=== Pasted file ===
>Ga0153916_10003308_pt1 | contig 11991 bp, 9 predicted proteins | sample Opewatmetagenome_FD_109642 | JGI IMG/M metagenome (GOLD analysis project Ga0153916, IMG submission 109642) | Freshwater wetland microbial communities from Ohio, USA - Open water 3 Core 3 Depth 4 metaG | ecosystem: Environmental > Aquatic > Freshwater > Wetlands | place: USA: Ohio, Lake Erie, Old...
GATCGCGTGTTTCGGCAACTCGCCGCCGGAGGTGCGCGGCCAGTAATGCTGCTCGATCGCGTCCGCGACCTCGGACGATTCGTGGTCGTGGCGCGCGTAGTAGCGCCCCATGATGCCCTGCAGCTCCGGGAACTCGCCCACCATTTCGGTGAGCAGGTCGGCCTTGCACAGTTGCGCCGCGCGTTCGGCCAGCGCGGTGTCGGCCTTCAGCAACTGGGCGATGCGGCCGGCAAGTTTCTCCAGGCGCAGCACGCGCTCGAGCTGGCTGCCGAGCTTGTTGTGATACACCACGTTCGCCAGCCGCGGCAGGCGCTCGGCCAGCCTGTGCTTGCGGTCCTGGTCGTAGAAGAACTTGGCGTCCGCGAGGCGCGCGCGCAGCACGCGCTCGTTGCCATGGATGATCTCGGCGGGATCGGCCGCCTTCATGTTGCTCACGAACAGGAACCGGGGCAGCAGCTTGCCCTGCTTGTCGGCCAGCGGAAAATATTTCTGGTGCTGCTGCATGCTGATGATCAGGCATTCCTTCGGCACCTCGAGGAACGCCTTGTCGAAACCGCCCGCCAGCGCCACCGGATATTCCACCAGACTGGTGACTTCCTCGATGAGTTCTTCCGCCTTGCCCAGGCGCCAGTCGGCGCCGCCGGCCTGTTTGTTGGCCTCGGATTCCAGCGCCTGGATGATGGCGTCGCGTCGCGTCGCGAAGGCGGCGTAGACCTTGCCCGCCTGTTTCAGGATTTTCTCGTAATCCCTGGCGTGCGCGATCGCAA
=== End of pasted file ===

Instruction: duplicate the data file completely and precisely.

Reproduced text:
>Ga0153916_10003308_pt1 | contig 11991 bp, 9 predicted proteins | sample Opewatmetagenome_FD_109642 | JGI IMG/M metagenome (GOLD analysis project Ga0153916, IMG submission 109642) | Freshwater wetland microbial communities from Ohio, USA - Open water 3 Core 3 Depth 4 metaG | ecosystem: Environmental > Aquatic > Freshwater > Wetlands | place: USA: Ohio, Lake Erie, Old...
GATCGCGTGTTTCGGCAACTCGCCGCCGGAGGTGCGCGGCCAGTAATGCTGCTCGATCGCGTCCGCGACCTCGGACGATTCGTGGTCGTGGCGCGCGTAGTAGCGCCCCATGATGCCCTGCAGCTCCGGGAACTCGCCCACCATTTCGGTGAGCAGGTCGGCCTTGCACAGTTGCGCCGCGCGTTCGGCCAGCGCGGTGTCGGCCTTCAGCAACTGGGCGATGCGGCCGGCAAGTTTCTCCAGGCGCAGCACGCGCTCGAGCTGGCTGCCGAGCTTGTTGTGATACACCACGTTCGCCAGCCGCGGCAGGCGCTCGGCCAGCCTGTGCTTGCGGTCCTGGTCGTAGAAGAACTTGGCGTCCGCGAGGCGCGCGCGCAGCACGCGCTCGTTGCCATGGATGATCTCGGCGGGATCGGCCGCCTTCATGTTGCTCACGAACAGGAACCGGGGCAGCAGCTTGCCCTGCTTGTCGGCCAGCGGAAAATATTTCTGGTGCTGCTGCATGCTGATGATCAGGCATTCCTTCGGCACCTCGAGGAACGCCTTGTCGAAACCGCCCGCCAGCGCCACCGGATATTCCACCAGACTGGTGACTTCCTCGATGAGTTCTTCCGCCTTGCCCAGGCGCCAGTCGGCGCCGCCGGCCTGTTTGTTGGCCTCGGATTCCAGCGCCTGGATGATGGCGTCGCGTCGCGTCGCGAAGGCGGCGTAGACCTTGCCCGCCTGTTTCAGGATTTTCTCGTAATCCCTGGCGTGCGCGATCGCAA